Busta Rhymes‘ new song “Arab Money” continues to be a lightning rod for controversy, with one UK DJ being suspended after playing the Quran-sampling track on the radio. Steve “Smooth” Sutherland was suspended from his popular show after the song’s broadcast resulted complaints from listeners. In the song’s chorus, the first chapter of the Quran is sung and sampled, which is against strict Arab law dictating that singing a Quran verse in combination with music is prohibited. “I really only respect the Arab culture,” Rhymes said in a recent interview. “I ain’t really trying to pay no attention to, ya know, these little people in political positions and executive positions that ain’t Arab culture oriented people because a lot of the times, what are you really showing all of this concern for?” Busta will entangle Diddy, Lil Wayne, Akon and T-Pain in the controversy as well when the “Arab Money” remix drops soon.
Een woordvoerder van Galaxy FM;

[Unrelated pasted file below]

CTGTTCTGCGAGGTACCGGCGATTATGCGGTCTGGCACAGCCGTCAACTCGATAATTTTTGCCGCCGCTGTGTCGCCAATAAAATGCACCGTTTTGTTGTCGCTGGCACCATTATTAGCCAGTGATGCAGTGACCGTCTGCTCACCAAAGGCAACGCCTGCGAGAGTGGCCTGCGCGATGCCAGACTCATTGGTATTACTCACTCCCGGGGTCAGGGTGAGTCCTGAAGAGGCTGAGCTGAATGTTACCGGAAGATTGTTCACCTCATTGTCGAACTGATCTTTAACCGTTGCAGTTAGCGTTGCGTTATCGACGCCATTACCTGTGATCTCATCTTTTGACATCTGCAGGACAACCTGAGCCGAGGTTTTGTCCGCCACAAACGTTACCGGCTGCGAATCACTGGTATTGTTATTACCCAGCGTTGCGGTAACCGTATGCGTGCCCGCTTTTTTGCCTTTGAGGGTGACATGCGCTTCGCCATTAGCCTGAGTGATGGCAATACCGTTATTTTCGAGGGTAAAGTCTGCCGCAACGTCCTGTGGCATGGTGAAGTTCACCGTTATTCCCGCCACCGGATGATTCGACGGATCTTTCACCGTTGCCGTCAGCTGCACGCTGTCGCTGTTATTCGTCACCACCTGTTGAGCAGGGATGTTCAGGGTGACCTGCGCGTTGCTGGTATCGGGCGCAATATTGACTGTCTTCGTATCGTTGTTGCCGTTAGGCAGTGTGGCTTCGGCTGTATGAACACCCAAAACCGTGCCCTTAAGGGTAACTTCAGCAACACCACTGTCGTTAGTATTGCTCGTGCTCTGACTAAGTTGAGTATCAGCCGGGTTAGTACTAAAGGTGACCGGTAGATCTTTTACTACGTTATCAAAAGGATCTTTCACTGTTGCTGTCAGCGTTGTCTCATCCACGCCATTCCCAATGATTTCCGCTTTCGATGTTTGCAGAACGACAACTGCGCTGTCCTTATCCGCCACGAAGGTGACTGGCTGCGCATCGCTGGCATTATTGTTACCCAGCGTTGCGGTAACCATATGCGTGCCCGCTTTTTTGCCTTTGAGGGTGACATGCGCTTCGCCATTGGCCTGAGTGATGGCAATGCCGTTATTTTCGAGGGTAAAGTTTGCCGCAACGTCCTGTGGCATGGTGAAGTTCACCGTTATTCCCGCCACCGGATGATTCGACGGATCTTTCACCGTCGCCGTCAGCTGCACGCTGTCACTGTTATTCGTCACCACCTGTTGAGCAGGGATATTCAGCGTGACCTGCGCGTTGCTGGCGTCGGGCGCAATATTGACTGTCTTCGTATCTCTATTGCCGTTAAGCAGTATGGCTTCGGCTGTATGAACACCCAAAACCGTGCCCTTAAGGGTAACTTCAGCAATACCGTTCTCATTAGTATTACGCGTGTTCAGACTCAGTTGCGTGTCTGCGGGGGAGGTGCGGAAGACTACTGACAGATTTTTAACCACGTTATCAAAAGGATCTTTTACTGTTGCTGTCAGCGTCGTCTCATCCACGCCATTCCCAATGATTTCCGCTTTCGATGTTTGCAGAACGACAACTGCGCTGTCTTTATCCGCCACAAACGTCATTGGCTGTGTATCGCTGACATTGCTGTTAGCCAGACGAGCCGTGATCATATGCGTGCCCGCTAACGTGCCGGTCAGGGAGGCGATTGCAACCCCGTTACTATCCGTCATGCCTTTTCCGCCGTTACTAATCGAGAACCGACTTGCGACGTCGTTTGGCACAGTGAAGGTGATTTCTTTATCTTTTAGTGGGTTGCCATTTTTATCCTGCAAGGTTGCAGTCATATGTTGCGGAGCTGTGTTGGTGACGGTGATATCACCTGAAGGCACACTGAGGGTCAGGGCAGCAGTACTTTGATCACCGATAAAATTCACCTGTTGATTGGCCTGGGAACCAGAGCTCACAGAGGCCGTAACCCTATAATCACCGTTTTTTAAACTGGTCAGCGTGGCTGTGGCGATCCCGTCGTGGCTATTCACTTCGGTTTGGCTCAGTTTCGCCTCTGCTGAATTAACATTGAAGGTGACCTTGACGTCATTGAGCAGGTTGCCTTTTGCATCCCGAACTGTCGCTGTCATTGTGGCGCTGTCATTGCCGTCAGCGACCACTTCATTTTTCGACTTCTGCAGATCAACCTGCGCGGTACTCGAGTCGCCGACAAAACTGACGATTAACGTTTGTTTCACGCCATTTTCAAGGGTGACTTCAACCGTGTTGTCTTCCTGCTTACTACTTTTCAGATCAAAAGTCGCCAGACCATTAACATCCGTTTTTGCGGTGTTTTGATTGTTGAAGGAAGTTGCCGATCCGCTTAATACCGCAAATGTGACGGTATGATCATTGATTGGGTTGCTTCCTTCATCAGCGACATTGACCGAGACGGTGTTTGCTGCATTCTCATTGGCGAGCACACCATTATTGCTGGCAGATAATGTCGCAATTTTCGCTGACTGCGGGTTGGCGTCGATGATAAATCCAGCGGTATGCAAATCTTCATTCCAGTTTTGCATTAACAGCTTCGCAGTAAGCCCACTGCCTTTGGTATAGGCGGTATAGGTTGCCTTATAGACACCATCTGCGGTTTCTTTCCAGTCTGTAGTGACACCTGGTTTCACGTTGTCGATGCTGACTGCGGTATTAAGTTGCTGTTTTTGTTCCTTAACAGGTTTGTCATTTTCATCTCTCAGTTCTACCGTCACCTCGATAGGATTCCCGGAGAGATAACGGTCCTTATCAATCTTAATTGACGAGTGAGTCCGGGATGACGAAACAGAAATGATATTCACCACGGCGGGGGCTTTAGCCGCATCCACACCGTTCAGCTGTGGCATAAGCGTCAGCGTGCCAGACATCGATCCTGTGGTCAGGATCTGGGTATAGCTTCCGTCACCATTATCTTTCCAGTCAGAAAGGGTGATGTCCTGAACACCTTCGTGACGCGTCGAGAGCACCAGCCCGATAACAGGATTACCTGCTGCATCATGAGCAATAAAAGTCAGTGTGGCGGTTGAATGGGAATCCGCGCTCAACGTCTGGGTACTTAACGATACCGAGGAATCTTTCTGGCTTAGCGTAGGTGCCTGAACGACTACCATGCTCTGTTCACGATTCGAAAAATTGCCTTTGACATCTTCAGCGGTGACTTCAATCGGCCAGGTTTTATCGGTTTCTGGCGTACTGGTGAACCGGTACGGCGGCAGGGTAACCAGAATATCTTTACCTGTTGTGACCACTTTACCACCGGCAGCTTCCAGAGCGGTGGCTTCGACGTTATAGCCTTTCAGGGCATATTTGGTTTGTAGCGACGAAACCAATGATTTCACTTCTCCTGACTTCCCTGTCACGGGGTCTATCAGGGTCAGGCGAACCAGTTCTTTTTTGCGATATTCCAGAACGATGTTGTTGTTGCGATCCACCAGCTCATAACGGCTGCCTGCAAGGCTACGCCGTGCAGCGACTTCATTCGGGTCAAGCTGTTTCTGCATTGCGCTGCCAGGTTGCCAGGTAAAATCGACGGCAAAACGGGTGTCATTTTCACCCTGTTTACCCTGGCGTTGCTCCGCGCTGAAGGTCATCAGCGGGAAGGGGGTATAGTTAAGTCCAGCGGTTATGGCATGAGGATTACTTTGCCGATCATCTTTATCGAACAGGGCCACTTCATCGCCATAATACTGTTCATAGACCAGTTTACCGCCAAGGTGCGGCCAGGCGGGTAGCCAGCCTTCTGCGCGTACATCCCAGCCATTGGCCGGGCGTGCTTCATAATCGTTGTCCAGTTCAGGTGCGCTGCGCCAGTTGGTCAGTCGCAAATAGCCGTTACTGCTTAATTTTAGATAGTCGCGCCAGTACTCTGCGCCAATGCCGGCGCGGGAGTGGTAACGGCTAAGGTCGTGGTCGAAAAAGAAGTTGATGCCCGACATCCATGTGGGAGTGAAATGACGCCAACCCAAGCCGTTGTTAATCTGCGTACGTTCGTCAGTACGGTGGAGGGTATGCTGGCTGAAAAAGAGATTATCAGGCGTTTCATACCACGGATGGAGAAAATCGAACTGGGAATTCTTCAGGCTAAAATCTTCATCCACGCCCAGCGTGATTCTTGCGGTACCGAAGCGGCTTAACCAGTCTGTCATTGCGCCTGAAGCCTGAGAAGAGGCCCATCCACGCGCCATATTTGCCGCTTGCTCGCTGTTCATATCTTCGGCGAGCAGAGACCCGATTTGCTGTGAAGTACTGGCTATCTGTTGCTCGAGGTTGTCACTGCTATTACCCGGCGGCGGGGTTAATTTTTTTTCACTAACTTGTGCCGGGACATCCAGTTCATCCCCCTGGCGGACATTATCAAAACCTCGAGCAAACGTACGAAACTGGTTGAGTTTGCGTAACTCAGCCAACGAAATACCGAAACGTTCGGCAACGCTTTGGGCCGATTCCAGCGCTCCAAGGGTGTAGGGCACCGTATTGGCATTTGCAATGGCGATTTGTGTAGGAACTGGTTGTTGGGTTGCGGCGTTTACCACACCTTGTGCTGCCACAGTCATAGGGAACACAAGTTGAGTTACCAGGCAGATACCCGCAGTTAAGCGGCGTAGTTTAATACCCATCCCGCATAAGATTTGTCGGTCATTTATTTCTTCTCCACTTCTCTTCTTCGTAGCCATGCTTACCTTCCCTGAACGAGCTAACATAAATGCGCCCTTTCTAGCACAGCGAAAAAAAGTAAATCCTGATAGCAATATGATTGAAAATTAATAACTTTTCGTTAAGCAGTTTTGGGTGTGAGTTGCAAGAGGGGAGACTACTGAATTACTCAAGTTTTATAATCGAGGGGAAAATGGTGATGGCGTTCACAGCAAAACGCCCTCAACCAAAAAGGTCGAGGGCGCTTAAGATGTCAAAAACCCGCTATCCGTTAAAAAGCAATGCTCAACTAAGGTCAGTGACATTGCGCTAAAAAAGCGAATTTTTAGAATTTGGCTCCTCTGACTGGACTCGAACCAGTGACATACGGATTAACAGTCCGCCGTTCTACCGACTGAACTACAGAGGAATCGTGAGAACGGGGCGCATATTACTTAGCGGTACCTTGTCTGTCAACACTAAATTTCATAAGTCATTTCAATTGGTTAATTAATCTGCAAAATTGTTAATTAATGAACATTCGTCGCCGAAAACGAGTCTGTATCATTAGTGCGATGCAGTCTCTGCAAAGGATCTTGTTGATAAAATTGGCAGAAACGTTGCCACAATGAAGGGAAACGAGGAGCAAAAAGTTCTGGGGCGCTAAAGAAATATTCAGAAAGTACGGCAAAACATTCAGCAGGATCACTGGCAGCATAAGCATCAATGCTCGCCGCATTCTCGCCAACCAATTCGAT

“I can confirm that a track called Arab Money by Busta Rhymes was broadcast on Saturday 29th November at 9.58pm. A number of complaints have been received about the lyrics in the song and so both the DJ and his producer have been suspended pending further enquiries. Meanwhile Galaxy apologies for any offense caused.”
Busta Rhymes zei eerder;
Sometimes, people like to twist things. We ain’t mockin’ the culture. we ain’t tryin’ to be disrespectful. Ain’t no racism going on right here. If you listen to the song, you see that we are actually acknowledging the fact that the Arabian culture, a middle East culture is one of the few cultures that value passing down hard work riches that’s been built amongst the family. It would be nice if a lot of other cultures did the same thing. I would like for it to be like that in my culture where we could build things to the point where we got so much that we don’t need to rely on other cultures to contribute majorly in a financial way, or in whatever other way, to societies, communities or whatever governments we might live in. So, we are actually biggin’ up the culture. At the end of the day, I want to be like that. I think a lot of us want to be like that.